New Voices legislation dies in committee in New York and Minnesota, stalls in New Jersey
As 2017-18 legislative sessions come to an end, New Voices legislation has died in two states and remained in committee in one.
New Voices is a student-powered bipartisan movement to give student journalists protection from censorship. Fourteen states have passed New Voices legislation. The most recent, Washington, signed it into law on March 21, 2018.
The last three states with pending New Voices legislation for this session, New York, Minnesota and New Jersey, all failed to move the bills out of committee. New Jersey has a two year legislative session, so the bill could still move out of committee in the next year. The 2017-18 legislative session in eight states, but faltered in , , and , along with the states mentioned above.
In New York, New Voices bills were introduced for the first time in both houses, but didn't advance to a hearing or vote in either. A9801 stalled out in the Assembly Education Committee, while S7721 died in the Senate Education Committee.
“It was really just a matter, I think, of running out of time, and other priorities,” said Mike Simons, the yearbook adviser at Corning-Painted Post High School and a major advocate for the bill.
Both versions of the bill were amended to clarify the protection for student media advisers. The amended bills were then reintroduced to their committees, but failed to move forward. The amended versions of the bill will be brought back to both houses in the next session, Simons said.
New York Assemblywoman Donna Lupardo, a sponsor of the bill, tweeted saying she plans to reintroduce the bill in the next session.
Simons said that while he was disappointed, he had “nothing to gripe about” and was grateful for the support the bill received. Simons said he and the bill sponsors will be working to get “more eyes drawn to it in the fall.”
Lauren Thomas, one of the editors-in-chief of the yearbook at Corning-Painted Post High School, helped advocate for the bill by meeting with legislators. Thomas said she was hopeful that the bill would eventually pass, adding that “being able to have freedom as a student journalist is huge.”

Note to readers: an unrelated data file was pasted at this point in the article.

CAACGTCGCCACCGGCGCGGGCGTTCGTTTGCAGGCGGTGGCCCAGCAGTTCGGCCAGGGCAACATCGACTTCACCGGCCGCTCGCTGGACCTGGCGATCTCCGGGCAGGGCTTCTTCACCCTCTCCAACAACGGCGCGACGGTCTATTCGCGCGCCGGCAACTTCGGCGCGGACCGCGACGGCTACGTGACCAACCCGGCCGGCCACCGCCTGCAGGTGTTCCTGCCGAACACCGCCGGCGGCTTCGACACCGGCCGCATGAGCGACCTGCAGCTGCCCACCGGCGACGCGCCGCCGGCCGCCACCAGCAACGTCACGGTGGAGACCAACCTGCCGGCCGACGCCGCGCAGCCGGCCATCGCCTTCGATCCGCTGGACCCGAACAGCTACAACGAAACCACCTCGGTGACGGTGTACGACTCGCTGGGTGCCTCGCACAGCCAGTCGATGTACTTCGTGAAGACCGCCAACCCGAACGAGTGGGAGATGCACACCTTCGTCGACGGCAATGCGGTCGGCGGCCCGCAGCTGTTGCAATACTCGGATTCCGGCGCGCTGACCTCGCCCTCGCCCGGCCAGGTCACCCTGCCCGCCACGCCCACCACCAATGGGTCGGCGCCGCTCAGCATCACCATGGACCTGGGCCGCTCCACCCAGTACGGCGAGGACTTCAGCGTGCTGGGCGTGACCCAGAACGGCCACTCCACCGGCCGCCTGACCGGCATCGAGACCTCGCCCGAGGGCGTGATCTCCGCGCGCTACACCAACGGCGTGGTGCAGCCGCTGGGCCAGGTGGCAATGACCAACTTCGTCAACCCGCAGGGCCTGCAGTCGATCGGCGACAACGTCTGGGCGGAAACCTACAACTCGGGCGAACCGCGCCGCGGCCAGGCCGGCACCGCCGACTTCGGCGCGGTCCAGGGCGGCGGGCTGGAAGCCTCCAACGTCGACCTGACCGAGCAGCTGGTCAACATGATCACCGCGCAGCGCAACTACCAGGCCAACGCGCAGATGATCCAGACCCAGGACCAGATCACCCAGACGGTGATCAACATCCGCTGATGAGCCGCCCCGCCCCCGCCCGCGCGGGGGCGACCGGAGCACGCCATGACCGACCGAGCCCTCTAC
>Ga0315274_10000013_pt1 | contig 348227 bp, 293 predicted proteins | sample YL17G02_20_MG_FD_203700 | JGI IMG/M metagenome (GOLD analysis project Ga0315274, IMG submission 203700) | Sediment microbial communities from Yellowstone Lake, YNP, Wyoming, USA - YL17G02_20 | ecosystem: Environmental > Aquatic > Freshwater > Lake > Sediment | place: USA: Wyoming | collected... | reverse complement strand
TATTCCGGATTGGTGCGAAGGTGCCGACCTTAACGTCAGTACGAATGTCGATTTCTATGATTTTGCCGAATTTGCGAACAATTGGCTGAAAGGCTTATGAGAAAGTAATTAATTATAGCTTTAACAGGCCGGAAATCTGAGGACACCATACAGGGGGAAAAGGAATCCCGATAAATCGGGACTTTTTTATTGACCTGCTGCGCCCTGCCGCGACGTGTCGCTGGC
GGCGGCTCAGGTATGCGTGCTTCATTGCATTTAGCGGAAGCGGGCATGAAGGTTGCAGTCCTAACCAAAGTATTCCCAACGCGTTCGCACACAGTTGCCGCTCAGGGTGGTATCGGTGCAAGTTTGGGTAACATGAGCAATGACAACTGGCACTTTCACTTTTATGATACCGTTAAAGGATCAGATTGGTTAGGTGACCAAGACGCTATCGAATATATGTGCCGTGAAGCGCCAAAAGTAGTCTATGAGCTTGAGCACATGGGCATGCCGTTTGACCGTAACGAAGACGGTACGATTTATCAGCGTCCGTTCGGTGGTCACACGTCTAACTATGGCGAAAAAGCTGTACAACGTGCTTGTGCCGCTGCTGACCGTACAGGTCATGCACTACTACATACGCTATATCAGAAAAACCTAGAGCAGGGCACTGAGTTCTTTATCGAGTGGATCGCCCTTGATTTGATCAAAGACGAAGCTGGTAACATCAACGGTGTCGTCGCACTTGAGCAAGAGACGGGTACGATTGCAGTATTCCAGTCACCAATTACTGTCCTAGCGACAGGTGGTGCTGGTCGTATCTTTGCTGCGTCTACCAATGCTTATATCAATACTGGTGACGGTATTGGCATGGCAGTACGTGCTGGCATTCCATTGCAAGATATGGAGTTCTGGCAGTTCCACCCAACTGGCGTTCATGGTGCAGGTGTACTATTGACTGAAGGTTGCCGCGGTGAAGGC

“To me, it’s just giving student journalists the rights we should have as American citizens,” Thomas said. “It’s giving them the same rights as every other journalist.”
In Minnesota, New Voices bill HR 1501,a holdover from the last session, was introduced in the House Education Innovation Policy committee, but never heard.
Lori Keekley, a journalism teacher at St. Louis Park High School and advocate for the bill, said the bill will be reintroduced in the fall. Keekley said part of the problem during this session was the head of the committee did not support the bill, making it difficult to get it on the agenda.
Minnesota high school and college student journalists led a student lobbying day where they met with legislators and distributed information about the New Voices bill, as well as a postcard campaign, thanking supportive legislators and asking for support from others.
“We still are very hopeful that this is going to move forward and I don’t think we will go away until it does,” Keekley said.
Keekley said she has been in talks with the bill’s sponsor about strategies for the fall, including another student lobbying day and postcard campaign.
Tom McHale, a journalism and English teacher at Hunterdon Central Regional High School, said this is the third time that the bill has been in committee, but not been heard.
McHale said he has not heard any opposition to the bill and is unsure why it hadn’t been heard in the Assembly Education Committee yet. It will be return to the committee after the legislature returns from their break. The New Jersey legislative session does not end until 2019.
McHale said he hopes they can “learn from what we’ve done before.”
“We’re trying to get geared up and ready for the fall after the legislature comes back from break,” McHale said.
*Correction: A previous version of this story states that the New Voices bill in New Jersey had died. The legislative session in New Jersey does not end until 2019 and the bill has not died.
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